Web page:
A few weeks ago, I was asked if I would be available and willing to help with a program for the local Boys & Girls Club. The friend who asked is a fellow Environmental Educator, and the Parks and Recreation Manager for the city of Covington, KY. She had been contacted by an employee of the Boys and Girls Club about providing STEM programs specifically related to pollution and trash and where they “end up.” I agreed to help with the program as much as a favor for a friend as because I wanted to help provide the program.
The program was last week. As it turned out, my friend was not able to be part of the program. Someone else (Erin, with whom I have worked on other activities in the past) from her office would co-lead the program instead. Although Erin and I knew each other, we had not worked together directly in the past, and we talked as we set up about what expectations we each had for the program. Neither of us was sure how much enthusiasm the kids might have for the topic, but we were hopeful. Erin brought a watershed model for her portion of the program, and I would be providing leadership for an activity from the Project WET guide, titled Sum of the Parts. (An older version of the Sum of the Parts activity can be found here:
The watershed model Erin used is called an Enviroscape, and it uses such common things as tiny paper scraps, food sprinkles, colored sugar, and chocolate drink powder and sauce as a hands-on way to teach the concepts of point source and non-point source pollution. More information on the Enviroscape can be found here:
Local agencies, including sustainability offices at universities, Parks and Recreation departments, and university extension offices, often have Enviroscape models available; either to lend or to send with staff for programming.
The Enviroscape Erin brought includes representations of a neighborhood, farmland, a construction site, a factory, a mountain that has been denuded of vegetation, and roads and bridges. At one edge, there is also the representation of a lake, which is topographically lower than the rest of the model. With the Enviroscape, surface effects of the various parts of the model on rain water run-off are discussed. What happens, for example, to the surface dirt on the mountain that no longer has trees on it? By sprinkling chocolate drink mix on the model, then using a spray bottle and water, the effect of erosion and rain run-off on the lake is demonstrated; “dirt” from the mountainside is washed into the stream and then flows into the lake. Tiny colored bits of paper sprinkled through the neighborhood simulate trash, and a similar thing happens when it “rains” and the some of the trash ends up in the lake as well. Chocolate sauce on the model of the factory flows through a “pipe” and directly into a stream, simulating hazardous dumping. Green sugar on the golf course model runs into the stream after it “rains” and provides an example of what fertilizers and pesticides can do in heavy rain, further polluting the stream and lake.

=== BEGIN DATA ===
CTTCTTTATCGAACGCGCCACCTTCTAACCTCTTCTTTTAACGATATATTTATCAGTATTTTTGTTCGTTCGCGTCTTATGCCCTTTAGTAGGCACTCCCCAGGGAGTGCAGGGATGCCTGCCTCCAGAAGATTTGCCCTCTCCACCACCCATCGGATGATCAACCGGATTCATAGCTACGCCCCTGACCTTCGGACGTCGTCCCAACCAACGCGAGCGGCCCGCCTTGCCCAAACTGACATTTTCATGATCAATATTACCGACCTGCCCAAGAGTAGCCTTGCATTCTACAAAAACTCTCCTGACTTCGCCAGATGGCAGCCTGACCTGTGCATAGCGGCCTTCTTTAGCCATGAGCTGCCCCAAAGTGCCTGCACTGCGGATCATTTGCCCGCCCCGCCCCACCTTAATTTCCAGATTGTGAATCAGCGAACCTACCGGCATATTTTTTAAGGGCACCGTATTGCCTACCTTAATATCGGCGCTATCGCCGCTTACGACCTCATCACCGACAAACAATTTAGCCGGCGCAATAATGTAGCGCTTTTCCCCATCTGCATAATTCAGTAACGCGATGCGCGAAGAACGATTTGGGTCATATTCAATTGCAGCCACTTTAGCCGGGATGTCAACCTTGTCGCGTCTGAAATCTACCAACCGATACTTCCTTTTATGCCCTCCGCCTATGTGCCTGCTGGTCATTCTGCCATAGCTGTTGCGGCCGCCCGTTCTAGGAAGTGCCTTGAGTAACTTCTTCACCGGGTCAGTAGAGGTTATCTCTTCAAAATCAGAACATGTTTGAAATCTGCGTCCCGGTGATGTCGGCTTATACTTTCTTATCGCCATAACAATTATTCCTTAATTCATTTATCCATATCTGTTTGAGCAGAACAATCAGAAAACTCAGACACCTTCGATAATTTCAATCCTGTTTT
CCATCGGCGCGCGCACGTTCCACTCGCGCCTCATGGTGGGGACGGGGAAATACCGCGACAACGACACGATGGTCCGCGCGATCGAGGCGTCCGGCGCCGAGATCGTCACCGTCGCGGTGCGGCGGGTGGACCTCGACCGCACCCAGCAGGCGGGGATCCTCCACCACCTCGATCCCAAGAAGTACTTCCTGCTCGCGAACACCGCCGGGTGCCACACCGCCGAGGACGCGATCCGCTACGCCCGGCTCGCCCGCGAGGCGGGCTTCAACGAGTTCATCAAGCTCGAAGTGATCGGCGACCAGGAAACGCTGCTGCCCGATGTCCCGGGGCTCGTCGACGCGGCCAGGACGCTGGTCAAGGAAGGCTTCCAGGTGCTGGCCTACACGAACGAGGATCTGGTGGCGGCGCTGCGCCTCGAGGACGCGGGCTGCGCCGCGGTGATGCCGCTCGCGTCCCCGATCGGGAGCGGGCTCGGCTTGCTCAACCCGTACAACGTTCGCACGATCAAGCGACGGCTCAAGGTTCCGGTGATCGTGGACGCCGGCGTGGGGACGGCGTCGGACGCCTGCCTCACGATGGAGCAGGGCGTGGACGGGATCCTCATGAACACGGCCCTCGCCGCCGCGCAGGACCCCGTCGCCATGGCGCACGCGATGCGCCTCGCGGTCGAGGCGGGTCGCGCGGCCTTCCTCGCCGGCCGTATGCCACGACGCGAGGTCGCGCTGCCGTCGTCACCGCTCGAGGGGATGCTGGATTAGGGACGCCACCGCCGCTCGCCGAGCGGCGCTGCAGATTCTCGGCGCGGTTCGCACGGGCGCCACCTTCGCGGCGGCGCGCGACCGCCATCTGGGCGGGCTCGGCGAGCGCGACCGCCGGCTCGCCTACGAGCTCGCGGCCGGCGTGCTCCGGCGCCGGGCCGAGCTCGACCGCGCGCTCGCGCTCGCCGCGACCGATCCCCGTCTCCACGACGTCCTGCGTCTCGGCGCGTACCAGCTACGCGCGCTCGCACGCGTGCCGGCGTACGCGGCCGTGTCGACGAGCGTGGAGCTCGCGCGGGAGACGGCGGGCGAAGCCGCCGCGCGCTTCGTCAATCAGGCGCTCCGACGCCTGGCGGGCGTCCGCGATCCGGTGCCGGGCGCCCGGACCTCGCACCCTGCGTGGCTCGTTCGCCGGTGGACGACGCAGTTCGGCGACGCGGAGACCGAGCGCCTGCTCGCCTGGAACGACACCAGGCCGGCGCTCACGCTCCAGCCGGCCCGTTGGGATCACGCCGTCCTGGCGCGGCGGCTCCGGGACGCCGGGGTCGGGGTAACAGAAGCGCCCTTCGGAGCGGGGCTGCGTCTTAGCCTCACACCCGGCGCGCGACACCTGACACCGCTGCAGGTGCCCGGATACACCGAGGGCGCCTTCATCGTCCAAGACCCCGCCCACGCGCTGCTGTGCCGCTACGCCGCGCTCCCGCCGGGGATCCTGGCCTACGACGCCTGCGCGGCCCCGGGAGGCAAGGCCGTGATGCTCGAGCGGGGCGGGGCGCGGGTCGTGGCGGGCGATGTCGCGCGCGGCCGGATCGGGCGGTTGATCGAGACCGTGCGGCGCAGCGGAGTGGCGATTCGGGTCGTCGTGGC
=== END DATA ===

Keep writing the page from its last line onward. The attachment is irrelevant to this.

After a variety of similar examples, the students were led in a discussion of the concepts of point-source (you can “point to a source”) pollution – things like the run-off from the bare mountainside; and non-point source (you can’t say for sure which point is the source) pollution- like the trash which ends up in the lake from the neighborhood, where you can’t determine exactly from which house the trash originated, or oil washed off the roadway into the stream. This is a somewhat tricky concept, even for adults at times. And yet, the 8 and 9-year olds we were working with seemed to get it without any trouble. They had been doing some lessons prior to our visit about pollution and the Enviroscape helped to really solidify the concepts for them. They also found it fun, and were extremely engaged in the topic. When Erin asked about trash in their neighborhoods and on city streets, they understood that while it often washed down the sewer drains, that also meant that some of that trash ended up in the nearby Ohio and Licking Rivers, which border and run through the city of Covington. Further discussion indicated that they understood the negative environmental impacts that trash and pollution in the river (and lake, on the model) could have; not only on people, but on wildlife and the environment in general.